Machine learning in Health Care has recently gained more popularity. Companies like Google have developed machine learning algorithms and software (one is known as CRISPR) to help identify cancerous tumors on mammograms. Stanford is using a deep learning algorithm to identify skin cancer. A recent JAMA article reported the results of a deep machine-learning algorithm that was able to diagnose diabetic retinopathy in retinal images. It’s clear that machine learning has greatly advanced clinical decision making in the healthcare industry.
Still, machine learning in healthcare lends itself to some processes better than others. Algorithms can provide immediate benefit to disciplines with processes that are reproducible or standardized. Also, those with large image datasets, such as radiology, cardiology, and pathology, are strong candidates. Machine learning can be trained to look at images, identify abnormalities, and point to areas that need attention, thus improving the accuracy of all these processes. Long-term, machine learning will benefit the family practitioner or internist at the bedside. Machine learning can offer an objective opinion to improve efficiency, reliability, and accuracy.
Providers of healthcare software like Health Catalyst, use a proprietary platform to analyze data and loop it back in real time to physicians to aid in clinical decision making. At the same time a physician sees a patient and enters symptoms, data, and test results into the EMR, there’s machine learning behind the scenes looking at everything about that patient, and promoting the doctor with useful information for making a diagnosis, ordering a test, or suggesting a preventive screening. Long term, the capabilities will reach into all aspects of medicine as we get more usable, better-integrated data. We’ll be able to incorporate bigger sets of data that can be analyzed and compared in real time to provide all kinds of information to the provider and patient.
The Ethics of Using Algorithms in Healthcare
When it comes to machine learning, there have been various conversations on the ethics of it. It’s been said before that the best machine learning tool in healthcare is the doctor’s brain. Could there be a tendency for physicians to view machine learning as an unwanted second opinion? At one point, factory workers feared that robotics would eliminate their jobs (a fear that is now coming to pass gradually). Similarly, there may be physicians who fear that machine learning is the beginning of a process that could render them obsolete. But it’s the art of medicine that can never be replaced. Patients will always need the human touch and the caring and compassionate relationship with the people who deliver care. Neither machine learning, nor any other future technologies in medicine, will eliminate this (or will it?), but will become tools that clinicians use to improve ongoing care.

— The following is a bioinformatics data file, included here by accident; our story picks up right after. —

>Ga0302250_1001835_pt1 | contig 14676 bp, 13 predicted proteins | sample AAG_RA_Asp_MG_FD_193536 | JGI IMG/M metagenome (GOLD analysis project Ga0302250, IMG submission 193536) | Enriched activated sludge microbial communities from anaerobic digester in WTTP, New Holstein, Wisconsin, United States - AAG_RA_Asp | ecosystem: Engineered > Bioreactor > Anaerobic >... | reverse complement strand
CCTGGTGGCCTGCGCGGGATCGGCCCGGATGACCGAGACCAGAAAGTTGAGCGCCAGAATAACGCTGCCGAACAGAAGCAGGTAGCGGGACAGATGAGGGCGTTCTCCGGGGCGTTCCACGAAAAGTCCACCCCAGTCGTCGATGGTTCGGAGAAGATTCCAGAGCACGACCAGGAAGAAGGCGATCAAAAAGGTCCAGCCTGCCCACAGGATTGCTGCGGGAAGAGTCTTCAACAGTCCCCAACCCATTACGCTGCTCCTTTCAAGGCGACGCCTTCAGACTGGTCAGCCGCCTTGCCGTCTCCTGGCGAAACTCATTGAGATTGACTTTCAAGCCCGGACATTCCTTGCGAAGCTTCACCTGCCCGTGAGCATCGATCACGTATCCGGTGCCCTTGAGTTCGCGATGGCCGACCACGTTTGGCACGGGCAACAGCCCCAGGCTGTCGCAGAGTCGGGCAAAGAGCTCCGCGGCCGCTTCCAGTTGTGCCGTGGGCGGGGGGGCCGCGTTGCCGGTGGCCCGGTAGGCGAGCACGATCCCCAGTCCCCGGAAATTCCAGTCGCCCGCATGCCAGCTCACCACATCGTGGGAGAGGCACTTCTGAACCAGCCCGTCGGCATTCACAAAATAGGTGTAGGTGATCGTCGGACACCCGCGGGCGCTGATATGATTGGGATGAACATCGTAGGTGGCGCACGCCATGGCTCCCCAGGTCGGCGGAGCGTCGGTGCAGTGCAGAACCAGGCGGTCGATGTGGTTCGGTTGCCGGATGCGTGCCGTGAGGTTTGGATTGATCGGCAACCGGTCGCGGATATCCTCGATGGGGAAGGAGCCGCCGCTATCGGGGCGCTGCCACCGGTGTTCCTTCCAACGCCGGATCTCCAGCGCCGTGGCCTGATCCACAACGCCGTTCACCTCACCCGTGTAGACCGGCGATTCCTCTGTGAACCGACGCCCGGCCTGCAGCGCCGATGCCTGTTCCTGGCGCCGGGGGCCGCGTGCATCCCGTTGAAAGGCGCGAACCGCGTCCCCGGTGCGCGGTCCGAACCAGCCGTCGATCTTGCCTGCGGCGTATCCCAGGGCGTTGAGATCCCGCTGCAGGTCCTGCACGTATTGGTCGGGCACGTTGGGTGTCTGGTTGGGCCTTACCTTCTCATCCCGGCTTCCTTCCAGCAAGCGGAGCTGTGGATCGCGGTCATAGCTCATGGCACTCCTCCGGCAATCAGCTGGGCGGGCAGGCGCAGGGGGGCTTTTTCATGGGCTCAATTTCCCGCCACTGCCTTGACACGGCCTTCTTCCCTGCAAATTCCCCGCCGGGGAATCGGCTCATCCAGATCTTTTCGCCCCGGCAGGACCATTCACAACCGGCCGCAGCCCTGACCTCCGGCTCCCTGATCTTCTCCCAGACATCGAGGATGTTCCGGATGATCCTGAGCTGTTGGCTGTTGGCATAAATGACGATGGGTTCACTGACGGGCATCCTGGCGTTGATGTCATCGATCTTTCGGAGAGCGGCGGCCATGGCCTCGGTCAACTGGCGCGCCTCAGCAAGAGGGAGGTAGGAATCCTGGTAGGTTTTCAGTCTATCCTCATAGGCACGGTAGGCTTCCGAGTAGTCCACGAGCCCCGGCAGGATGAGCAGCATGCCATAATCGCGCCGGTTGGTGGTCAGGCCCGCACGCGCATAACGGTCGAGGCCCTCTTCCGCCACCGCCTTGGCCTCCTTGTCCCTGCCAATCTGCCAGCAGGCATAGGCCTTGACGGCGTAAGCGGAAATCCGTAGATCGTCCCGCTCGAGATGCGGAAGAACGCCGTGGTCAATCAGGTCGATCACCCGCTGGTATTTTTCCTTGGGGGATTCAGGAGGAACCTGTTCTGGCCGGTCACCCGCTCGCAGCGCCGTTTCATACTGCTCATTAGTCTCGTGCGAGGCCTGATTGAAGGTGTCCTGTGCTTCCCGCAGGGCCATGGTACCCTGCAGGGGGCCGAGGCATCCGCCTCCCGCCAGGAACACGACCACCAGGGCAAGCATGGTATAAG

The focus should be on how to use machine learning to augment patient care. A machine learning algorithm that can review the pathology slides and assist the pathologist with a diagnosis, is valuable. If I can get the results in a fraction of the time with an identical degree of accuracy, then, ultimately, this is going to improve patient care and satisfaction.
Healthcare needs to move from thinking of machine learning as a futuristic concept to seeing it as a real-world tool that can be deployed today. If machine learning is to have a role in healthcare, then we must take an incremental approach. We must find specific use cases in which machine learning capabilities provide value from a specific technological application (e.g., Google and Stanford).
Constant research into machine learning in healthcare will lead to a step-by-step pathway to incorporating more analytics, machine learning, and predictive algorithms into everyday clinical practice.